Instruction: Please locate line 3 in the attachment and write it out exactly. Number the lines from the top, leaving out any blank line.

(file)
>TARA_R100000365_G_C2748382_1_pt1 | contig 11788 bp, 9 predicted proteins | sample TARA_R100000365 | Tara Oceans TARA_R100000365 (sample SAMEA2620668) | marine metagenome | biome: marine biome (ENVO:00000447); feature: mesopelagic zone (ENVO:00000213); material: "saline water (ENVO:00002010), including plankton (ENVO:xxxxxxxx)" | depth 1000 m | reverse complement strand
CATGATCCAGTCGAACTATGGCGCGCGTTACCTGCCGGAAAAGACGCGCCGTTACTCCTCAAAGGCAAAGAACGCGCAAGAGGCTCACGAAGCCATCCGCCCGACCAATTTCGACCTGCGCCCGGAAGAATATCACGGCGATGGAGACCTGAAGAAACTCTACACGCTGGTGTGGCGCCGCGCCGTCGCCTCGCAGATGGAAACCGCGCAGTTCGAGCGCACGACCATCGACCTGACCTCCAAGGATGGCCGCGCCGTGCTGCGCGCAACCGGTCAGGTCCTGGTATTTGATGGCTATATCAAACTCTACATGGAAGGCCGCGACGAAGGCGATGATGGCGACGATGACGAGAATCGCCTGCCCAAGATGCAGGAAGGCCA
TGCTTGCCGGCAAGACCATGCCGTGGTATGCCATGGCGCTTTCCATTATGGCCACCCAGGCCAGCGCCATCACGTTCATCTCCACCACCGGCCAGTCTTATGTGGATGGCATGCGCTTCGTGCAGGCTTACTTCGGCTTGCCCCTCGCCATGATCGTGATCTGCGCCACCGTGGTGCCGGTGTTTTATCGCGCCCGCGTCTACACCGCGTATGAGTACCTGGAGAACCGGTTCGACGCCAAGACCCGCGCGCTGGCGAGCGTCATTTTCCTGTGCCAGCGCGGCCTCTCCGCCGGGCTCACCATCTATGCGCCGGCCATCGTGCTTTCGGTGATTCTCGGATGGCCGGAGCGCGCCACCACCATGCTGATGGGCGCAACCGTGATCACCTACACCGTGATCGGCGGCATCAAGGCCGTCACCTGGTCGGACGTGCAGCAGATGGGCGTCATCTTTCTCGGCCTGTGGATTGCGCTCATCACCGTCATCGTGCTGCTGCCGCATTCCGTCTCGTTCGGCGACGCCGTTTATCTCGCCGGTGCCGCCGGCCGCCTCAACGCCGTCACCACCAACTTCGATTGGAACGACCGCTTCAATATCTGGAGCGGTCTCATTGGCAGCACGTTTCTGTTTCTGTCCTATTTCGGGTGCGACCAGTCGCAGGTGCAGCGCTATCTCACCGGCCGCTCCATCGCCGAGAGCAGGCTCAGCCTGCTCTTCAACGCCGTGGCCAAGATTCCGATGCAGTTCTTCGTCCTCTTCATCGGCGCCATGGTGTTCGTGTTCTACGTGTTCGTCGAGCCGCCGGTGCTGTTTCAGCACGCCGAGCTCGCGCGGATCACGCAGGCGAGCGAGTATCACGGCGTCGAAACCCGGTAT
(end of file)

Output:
TGCTTGCCGGCAAGACCATGCCGTGGTATGCCATGGCGCTTTCCATTATGGCCACCCAGGCCAGCGCCATCACGTTCATCTCCACCACCGGCCAGTCTTATGTGGATGGCATGCGCTTCGTGCAGGCTTACTTCGGCTTGCCCCTCGCCATGATCGTGATCTGCGCCACCGTGGTGCCGGTGTTTTATCGCGCCCGCGTCTACACCGCGTATGAGTACCTGGAGAACCGGTTCGACGCCAAGACCCGCGCGCTGGCGAGCGTCATTTTCCTGTGCCAGCGCGGCCTCTCCGCCGGGCTCACCATCTATGCGCCGGCCATCGTGCTTTCGGTGATTCTCGGATGGCCGGAGCGCGCCACCACCATGCTGATGGGCGCAACCGTGATCACCTACACCGTGATCGGCGGCATCAAGGCCGTCACCTGGTCGGACGTGCAGCAGATGGGCGTCATCTTTCTCGGCCTGTGGATTGCGCTCATCACCGTCATCGTGCTGCTGCCGCATTCCGTCTCGTTCGGCGACGCCGTTTATCTCGCCGGTGCCGCCGGCCGCCTCAACGCCGTCACCACCAACTTCGATTGGAACGACCGCTTCAATATCTGGAGCGGTCTCATTGGCAGCACGTTTCTGTTTCTGTCCTATTTCGGGTGCGACCAGTCGCAGGTGCAGCGCTATCTCACCGGCCGCTCCATCGCCGAGAGCAGGCTCAGCCTGCTCTTCAACGCCGTGGCCAAGATTCCGATGCAGTTCTTCGTCCTCTTCATCGGCGCCATGGTGTTCGTGTTCTACGTGTTCGTCGAGCCGCCGGTGCTGTTTCAGCACGCCGAGCTCGCGCGGATCACGCAGGCGAGCGAGTATCACGGCGTCGAAACCCGGTAT